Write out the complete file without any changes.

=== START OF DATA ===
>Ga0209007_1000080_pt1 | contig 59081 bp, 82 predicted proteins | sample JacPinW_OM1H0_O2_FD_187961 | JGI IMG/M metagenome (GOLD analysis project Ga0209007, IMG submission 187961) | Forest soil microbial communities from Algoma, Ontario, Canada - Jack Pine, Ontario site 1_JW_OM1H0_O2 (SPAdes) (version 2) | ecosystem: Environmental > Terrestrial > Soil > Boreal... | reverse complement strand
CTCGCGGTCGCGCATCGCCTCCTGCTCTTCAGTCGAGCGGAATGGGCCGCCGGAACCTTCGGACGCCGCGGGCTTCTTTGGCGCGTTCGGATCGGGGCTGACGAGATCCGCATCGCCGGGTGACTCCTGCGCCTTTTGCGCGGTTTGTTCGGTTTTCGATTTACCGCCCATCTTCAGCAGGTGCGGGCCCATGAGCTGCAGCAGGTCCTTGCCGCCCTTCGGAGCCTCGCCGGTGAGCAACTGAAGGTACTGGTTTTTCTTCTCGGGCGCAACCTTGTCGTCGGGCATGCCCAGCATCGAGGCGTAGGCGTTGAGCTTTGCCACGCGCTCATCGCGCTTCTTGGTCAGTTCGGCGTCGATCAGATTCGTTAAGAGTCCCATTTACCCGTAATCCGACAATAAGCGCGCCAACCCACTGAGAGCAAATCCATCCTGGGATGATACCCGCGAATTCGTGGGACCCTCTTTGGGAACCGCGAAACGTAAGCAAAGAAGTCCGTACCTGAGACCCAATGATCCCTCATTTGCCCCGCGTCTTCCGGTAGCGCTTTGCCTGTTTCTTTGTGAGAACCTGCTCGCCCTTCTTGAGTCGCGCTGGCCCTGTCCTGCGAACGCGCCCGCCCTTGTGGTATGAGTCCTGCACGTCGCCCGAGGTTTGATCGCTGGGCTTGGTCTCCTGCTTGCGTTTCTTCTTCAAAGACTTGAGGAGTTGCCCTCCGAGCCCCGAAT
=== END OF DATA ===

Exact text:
>Ga0209007_1000080_pt1 | contig 59081 bp, 82 predicted proteins | sample JacPinW_OM1H0_O2_FD_187961 | JGI IMG/M metagenome (GOLD analysis project Ga0209007, IMG submission 187961) | Forest soil microbial communities from Algoma, Ontario, Canada - Jack Pine, Ontario site 1_JW_OM1H0_O2 (SPAdes) (version 2) | ecosystem: Environmental > Terrestrial > Soil > Boreal... | reverse complement strand
CTCGCGGTCGCGCATCGCCTCCTGCTCTTCAGTCGAGCGGAATGGGCCGCCGGAACCTTCGGACGCCGCGGGCTTCTTTGGCGCGTTCGGATCGGGGCTGACGAGATCCGCATCGCCGGGTGACTCCTGCGCCTTTTGCGCGGTTTGTTCGGTTTTCGATTTACCGCCCATCTTCAGCAGGTGCGGGCCCATGAGCTGCAGCAGGTCCTTGCCGCCCTTCGGAGCCTCGCCGGTGAGCAACTGAAGGTACTGGTTTTTCTTCTCGGGCGCAACCTTGTCGTCGGGCATGCCCAGCATCGAGGCGTAGGCGTTGAGCTTTGCCACGCGCTCATCGCGCTTCTTGGTCAGTTCGGCGTCGATCAGATTCGTTAAGAGTCCCATTTACCCGTAATCCGACAATAAGCGCGCCAACCCACTGAGAGCAAATCCATCCTGGGATGATACCCGCGAATTCGTGGGACCCTCTTTGGGAACCGCGAAACGTAAGCAAAGAAGTCCGTACCTGAGACCCAATGATCCCTCATTTGCCCCGCGTCTTCCGGTAGCGCTTTGCCTGTTTCTTTGTGAGAACCTGCTCGCCCTTCTTGAGTCGCGCTGGCCCTGTCCTGCGAACGCGCCCGCCCTTGTGGTATGAGTCCTGCACGTCGCCCGAGGTTTGATCGCTGGGCTTGGTCTCCTGCTTGCGTTTCTTCTTCAAAGACTTGAGGAGTTGCCCTCCGAGCCCCGAAT